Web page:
The Biden administration has thrown its support behind a major Arctic Alaska oil project approved under his predecessor, despite the president’s efforts to rein in climate change and drilling.
The move came in a federal court case, which was brought in November by conservation and Indigenous groups seeking to stop ConocoPhillips’ Willow oil project. It drew swift condemnation from those plaintiffs.
The U.S. Department of Justice argued in a 70-page brief on Wednesday that the Bureau of Land Management and U.S. Fish and Wildlife Service properly followed environmental laws before the Trump administration approved the project in October.
The Willow prospect, in the National Petroleum Reserve-Alaska, could produce up to 160,000 barrels of oil daily and about 600 million barrels over three decades.
Project plans call for up to five drill sites, two airstrips, hundreds of miles of pipeline and ice roads, 37 miles of gravel road and a processing facility to prepare the oil for pipeline shipment. The discovery wells were drilled in the northeastern portion of the reserve under under the Obama administration in 2016.
ConocoPhillips said in a statement it is pleased with the Biden administration’s approach supporting a review that lasted more than two years.
“We believe that review satisfies the legal requirements,” said Rebecca Boys, a spokeswoman with ConocoPhillips. “Given the pendency of the litigation challenging the Willow project, we cannot comment further.”
Supporters of the project say Willow, if approved for development by ConocoPhillips, will pump billions of dollars into state and local governments over its lifetime, buoy the ailing Alaska economy with more than 1,000 construction jobs and reduce U.S. dependence on foreign oil.
Project opponents have argued that development will threaten imperiled polar bears, caribou and other wildlife, hinder subsistence hunters from the nearby village of Nuiqsut and lead to the production of more climate-warming greenhouse gases.
Siqiñiq Maupin, director of Sovereign Iñupiat for a Living Arctic, said in a statement on Wednesday that the Biden administration is failing to stop a project that will harm people on the North Slope.
“This is especially disappointing coming from a president who promised to do better, but we’re not backing down and we will see them in court,” Maupin said.
Sovereign Iñupiat for a Living Arctic is one of the plaintiffs in the case.
Alaska’s congressional delegation, speaking with reporters Thursday morning, said they have made Willow a top priority and have pressed Biden cabinet members for months to support it.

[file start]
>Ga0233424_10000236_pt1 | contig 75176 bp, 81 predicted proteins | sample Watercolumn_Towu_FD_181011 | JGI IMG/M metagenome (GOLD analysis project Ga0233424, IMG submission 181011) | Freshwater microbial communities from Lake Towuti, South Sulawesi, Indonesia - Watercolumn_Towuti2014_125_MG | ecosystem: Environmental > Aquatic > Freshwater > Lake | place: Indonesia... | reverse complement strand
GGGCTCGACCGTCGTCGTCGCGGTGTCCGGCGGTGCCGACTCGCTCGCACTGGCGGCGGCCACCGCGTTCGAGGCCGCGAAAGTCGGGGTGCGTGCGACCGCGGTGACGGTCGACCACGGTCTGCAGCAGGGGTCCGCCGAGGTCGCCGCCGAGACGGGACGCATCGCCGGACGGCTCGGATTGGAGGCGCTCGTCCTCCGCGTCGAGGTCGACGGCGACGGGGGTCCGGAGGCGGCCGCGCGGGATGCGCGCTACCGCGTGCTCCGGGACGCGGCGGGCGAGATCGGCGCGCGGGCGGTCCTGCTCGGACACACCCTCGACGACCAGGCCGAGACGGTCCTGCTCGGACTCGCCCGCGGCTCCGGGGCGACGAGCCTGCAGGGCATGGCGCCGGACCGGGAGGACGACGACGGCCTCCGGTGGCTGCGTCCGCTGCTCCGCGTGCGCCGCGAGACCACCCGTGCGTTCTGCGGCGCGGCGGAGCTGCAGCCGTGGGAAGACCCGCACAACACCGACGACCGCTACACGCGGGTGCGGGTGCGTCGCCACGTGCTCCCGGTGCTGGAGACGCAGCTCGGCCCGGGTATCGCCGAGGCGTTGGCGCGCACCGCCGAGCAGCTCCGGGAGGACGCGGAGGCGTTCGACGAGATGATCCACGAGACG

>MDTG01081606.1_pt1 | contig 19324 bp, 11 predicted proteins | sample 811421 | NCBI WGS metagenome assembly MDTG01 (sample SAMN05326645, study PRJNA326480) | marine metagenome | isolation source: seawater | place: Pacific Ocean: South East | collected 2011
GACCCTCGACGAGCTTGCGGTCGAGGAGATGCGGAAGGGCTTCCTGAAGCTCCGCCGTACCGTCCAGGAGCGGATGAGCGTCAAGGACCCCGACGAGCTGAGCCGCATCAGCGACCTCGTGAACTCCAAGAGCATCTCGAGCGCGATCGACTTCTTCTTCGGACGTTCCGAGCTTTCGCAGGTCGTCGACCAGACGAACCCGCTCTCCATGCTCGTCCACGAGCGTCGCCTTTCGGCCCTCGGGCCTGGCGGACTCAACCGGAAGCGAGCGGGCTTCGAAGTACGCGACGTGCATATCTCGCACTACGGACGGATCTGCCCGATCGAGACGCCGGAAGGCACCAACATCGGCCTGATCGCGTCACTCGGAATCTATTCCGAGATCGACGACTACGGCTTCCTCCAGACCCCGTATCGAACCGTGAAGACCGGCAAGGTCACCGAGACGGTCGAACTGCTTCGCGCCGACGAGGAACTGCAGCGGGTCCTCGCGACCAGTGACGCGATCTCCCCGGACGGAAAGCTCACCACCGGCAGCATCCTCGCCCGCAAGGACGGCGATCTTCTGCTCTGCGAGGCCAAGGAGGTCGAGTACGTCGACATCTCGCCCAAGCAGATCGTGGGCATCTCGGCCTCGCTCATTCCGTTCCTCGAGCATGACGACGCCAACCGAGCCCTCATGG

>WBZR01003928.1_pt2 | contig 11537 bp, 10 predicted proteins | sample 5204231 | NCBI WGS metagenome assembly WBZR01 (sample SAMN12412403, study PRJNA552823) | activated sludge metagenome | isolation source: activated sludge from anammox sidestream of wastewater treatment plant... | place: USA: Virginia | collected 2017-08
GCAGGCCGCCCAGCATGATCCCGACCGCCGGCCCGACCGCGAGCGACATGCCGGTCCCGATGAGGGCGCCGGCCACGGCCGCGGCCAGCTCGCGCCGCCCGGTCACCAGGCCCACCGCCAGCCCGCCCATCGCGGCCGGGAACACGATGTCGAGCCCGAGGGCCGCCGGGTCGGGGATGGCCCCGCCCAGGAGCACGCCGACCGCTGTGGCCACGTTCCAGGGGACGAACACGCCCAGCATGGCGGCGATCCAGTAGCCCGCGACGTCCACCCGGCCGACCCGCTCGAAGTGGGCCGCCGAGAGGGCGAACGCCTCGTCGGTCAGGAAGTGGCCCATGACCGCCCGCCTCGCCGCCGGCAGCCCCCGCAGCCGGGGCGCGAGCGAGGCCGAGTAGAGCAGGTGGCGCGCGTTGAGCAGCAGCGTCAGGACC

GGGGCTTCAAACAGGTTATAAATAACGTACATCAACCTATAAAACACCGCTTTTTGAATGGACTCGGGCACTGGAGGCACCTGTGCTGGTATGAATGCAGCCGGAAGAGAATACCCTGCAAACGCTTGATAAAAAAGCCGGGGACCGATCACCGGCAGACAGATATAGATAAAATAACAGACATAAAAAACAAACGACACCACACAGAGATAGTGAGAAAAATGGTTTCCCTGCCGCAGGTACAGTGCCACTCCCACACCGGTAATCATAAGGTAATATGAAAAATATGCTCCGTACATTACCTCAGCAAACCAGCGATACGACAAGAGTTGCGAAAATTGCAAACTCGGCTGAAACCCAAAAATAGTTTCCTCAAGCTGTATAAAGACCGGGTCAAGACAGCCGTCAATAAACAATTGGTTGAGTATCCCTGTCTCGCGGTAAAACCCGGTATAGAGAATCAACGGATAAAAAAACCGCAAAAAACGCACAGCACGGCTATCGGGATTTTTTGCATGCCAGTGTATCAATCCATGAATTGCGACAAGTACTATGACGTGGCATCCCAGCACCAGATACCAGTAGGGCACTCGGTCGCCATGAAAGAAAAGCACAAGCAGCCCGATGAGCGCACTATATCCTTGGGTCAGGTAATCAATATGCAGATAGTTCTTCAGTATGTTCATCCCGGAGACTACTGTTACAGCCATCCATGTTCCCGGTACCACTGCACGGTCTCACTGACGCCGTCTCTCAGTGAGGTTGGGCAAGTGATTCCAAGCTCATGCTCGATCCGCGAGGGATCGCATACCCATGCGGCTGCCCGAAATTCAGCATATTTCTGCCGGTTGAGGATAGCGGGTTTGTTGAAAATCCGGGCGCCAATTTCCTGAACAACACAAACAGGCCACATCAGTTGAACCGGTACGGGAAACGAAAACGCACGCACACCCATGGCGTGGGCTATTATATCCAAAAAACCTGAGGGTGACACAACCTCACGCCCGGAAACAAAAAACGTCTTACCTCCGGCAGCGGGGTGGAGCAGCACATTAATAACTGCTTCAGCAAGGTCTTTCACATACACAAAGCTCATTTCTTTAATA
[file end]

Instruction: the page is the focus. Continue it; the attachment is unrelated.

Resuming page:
On Biden’s first day in office, he halted oil and gas activity in the Arctic National Wildlife Refuge, more than 100 miles east of Willow on the North Slope.
Soon after, Biden delayed new oil and gas leases on federal lands until a review that considers climate impacts is completed.
On Monday, the delegation met with Biden and pressed him on the value of the Willow project, with Sen. Dan Sullivan handing the president a Willow fact sheet. The meeting came after Biden signed legislation to allow cruise ships to return to Alaska this summer as the COVID-19 pandemic eases.
On Tuesday, Interior Secretary Deb Haaland, who oversees the Bureau of Land Management and the U.S. Fish and Wildlife Service, called each member of the delegation to describe the upcoming court filing, they said.
As a New Mexico congresswoman in 2020, Haaland had urged the Trump administration to stop the oil project.
In March, Sens. Lisa Murkowski and Sullivan broke with most of their Republican colleagues to support Haaland’s confirmation. Rep. Don Young also voiced strong support for Haaland during her nomination process, saying she’s a strong advocate for tribes and will work across the aisle.
Sen. Lisa Murkowski on Thursday said Alaska got off to a “rough start” with the Biden administration. But the administration took the right step with the court filing, she said.
It shows that the administration understands the importance of the project in Alaska, and recognizes that the Trump administration followed the law before approving it.
“This is a good day for Alaska,” Murkowski said.